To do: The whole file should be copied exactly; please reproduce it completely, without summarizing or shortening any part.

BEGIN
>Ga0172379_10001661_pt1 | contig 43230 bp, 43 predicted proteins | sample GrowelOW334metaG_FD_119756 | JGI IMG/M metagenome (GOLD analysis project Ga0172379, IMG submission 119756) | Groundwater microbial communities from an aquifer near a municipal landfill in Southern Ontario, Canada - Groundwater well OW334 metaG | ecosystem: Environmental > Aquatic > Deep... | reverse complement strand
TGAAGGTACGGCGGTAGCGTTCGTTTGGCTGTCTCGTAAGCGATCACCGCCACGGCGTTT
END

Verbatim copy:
>Ga0172379_10001661_pt1 | contig 43230 bp, 43 predicted proteins | sample GrowelOW334metaG_FD_119756 | JGI IMG/M metagenome (GOLD analysis project Ga0172379, IMG submission 119756) | Groundwater microbial communities from an aquifer near a municipal landfill in Southern Ontario, Canada - Groundwater well OW334 metaG | ecosystem: Environmental > Aquatic > Deep... | reverse complement strand
TGAAGGTACGGCGGTAGCGTTCGTTTGGCTGTCTCGTAAGCGATCACCGCCACGGCGTTT